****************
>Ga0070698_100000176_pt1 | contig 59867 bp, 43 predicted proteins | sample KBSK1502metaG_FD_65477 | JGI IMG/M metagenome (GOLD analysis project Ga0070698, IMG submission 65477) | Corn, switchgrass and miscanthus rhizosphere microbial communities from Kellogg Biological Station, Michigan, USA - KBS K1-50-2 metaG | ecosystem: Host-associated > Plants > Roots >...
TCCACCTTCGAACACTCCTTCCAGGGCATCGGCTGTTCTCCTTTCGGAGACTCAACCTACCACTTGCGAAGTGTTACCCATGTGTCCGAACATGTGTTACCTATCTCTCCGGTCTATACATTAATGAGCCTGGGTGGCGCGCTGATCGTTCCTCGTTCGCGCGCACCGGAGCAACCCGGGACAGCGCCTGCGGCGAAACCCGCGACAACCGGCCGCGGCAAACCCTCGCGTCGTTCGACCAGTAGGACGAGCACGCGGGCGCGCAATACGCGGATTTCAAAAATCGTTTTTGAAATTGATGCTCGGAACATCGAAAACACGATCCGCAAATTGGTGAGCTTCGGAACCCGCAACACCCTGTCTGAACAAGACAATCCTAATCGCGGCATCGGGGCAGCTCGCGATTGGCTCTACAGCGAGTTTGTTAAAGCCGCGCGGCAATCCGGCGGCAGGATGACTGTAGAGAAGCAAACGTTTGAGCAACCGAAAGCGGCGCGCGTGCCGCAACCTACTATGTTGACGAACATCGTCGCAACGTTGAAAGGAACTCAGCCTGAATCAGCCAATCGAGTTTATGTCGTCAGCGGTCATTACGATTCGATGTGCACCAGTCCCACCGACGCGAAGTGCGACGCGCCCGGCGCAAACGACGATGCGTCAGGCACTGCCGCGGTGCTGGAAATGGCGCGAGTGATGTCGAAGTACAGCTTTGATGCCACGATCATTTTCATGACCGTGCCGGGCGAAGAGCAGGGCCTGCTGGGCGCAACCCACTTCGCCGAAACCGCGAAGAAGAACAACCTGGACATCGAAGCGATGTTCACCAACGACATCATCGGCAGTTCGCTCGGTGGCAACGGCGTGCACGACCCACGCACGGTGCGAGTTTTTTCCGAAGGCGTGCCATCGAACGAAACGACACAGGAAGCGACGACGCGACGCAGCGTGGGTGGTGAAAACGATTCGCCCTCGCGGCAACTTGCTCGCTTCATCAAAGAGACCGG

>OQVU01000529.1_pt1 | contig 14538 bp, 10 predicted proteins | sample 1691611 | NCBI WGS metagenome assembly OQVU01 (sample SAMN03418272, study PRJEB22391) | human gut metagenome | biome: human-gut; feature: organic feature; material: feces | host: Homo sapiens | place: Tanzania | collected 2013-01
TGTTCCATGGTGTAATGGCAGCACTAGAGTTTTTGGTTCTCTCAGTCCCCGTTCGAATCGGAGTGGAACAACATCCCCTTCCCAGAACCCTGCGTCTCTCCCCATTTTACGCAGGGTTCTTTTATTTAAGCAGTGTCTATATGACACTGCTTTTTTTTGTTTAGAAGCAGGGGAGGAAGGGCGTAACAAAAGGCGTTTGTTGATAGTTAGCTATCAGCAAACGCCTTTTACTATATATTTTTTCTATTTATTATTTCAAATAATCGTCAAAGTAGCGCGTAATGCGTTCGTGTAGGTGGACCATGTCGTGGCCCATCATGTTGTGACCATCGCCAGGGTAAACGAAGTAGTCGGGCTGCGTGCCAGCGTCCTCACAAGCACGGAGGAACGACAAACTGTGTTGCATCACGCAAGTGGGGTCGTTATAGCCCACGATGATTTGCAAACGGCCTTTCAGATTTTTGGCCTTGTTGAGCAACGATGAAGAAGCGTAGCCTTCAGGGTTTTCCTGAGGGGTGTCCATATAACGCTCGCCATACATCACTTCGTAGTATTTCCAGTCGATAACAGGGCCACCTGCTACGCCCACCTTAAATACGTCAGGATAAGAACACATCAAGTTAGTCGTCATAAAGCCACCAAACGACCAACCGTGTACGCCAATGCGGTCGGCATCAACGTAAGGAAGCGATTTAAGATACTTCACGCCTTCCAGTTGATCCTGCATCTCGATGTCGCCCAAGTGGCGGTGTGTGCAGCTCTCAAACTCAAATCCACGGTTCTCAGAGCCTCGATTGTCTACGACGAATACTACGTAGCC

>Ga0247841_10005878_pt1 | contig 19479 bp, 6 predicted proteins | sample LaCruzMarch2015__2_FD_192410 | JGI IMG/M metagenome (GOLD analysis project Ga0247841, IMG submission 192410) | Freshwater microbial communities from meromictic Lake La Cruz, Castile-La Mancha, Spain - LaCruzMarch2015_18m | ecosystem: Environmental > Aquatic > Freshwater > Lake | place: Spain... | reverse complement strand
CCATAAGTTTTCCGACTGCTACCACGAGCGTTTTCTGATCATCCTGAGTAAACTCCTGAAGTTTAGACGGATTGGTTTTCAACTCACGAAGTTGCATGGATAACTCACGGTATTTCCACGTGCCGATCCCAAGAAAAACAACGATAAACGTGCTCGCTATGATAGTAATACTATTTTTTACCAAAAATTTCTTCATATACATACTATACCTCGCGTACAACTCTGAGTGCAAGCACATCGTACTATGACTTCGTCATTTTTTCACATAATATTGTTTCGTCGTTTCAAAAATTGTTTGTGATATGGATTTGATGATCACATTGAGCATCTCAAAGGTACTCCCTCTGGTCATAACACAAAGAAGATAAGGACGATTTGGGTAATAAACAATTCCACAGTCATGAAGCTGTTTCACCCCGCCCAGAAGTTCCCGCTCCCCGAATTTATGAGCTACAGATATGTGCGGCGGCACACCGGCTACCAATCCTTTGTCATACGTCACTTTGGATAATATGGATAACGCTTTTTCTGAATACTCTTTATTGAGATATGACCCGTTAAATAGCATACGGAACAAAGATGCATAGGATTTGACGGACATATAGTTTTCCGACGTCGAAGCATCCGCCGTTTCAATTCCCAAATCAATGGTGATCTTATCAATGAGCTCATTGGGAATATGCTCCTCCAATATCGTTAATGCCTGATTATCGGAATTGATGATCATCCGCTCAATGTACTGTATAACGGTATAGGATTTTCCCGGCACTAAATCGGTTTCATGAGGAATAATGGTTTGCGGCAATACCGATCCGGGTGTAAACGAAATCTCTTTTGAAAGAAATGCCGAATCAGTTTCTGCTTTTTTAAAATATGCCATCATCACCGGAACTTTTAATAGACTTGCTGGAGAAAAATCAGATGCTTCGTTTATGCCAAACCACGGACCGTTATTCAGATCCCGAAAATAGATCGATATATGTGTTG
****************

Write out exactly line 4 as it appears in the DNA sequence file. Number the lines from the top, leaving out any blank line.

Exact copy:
TGTTCCATGGTGTAATGGCAGCACTAGAGTTTTTGGTTCTCTCAGTCCCCGTTCGAATCGGAGTGGAACAACATCCCCTTCCCAGAACCCTGCGTCTCTCCCCATTTTACGCAGGGTTCTTTTATTTAAGCAGTGTCTATATGACACTGCTTTTTTTTGTTTAGAAGCAGGGGAGGAAGGGCGTAACAAAAGGCGTTTGTTGATAGTTAGCTATCAGCAAACGCCTTTTACTATATATTTTTTCTATTTATTATTTCAAATAATCGTCAAAGTAGCGCGTAATGCGTTCGTGTAGGTGGACCATGTCGTGGCCCATCATGTTGTGACCATCGCCAGGGTAAACGAAGTAGTCGGGCTGCGTGCCAGCGTCCTCACAAGCACGGAGGAACGACAAACTGTGTTGCATCACGCAAGTGGGGTCGTTATAGCCCACGATGATTTGCAAACGGCCTTTCAGATTTTTGGCCTTGTTGAGCAACGATGAAGAAGCGTAGCCTTCAGGGTTTTCCTGAGGGGTGTCCATATAACGCTCGCCATACATCACTTCGTAGTATTTCCAGTCGATAACAGGGCCACCTGCTACGCCCACCTTAAATACGTCAGGATAAGAACACATCAAGTTAGTCGTCATAAAGCCACCAAACGACCAACCGTGTACGCCAATGCGGTCGGCATCAACGTAAGGAAGCGATTTAAGATACTTCACGCCTTCCAGTTGATCCTGCATCTCGATGTCGCCCAAGTGGCGGTGTGTGCAGCTCTCAAACTCAAATCCACGGTTCTCAGAGCCTCGATTGTCTACGACGAATACTACGTAGCC